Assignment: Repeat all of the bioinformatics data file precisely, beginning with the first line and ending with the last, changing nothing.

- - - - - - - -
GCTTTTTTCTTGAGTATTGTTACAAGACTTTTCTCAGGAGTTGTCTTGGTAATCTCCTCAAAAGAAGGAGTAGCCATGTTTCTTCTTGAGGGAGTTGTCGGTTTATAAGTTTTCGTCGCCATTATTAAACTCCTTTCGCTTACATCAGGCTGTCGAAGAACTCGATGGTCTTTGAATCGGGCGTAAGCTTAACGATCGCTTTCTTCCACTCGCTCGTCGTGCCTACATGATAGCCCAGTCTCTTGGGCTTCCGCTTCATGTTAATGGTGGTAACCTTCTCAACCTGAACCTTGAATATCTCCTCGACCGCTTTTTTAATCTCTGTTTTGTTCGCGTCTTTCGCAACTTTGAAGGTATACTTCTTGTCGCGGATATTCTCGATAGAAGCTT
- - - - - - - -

GCTTTTTTCTTGAGTATTGTTACAAGACTTTTCTCAGGAGTTGTCTTGGTAATCTCCTCAAAAGAAGGAGTAGCCATGTTTCTTCTTGAGGGAGTTGTCGGTTTATAAGTTTTCGTCGCCATTATTAAACTCCTTTCGCTTACATCAGGCTGTCGAAGAACTCGATGGTCTTTGAATCGGGCGTAAGCTTAACGATCGCTTTCTTCCACTCGCTCGTCGTGCCTACATGATAGCCCAGTCTCTTGGGCTTCCGCTTCATGTTAATGGTGGTAACCTTCTCAACCTGAACCTTGAATATCTCCTCGACCGCTTTTTTAATCTCTGTTTTGTTCGCGTCTTTCGCAACTTTGAAGGTATACTTCTTGTCGCGGATATTCTCGATAGAAGCTT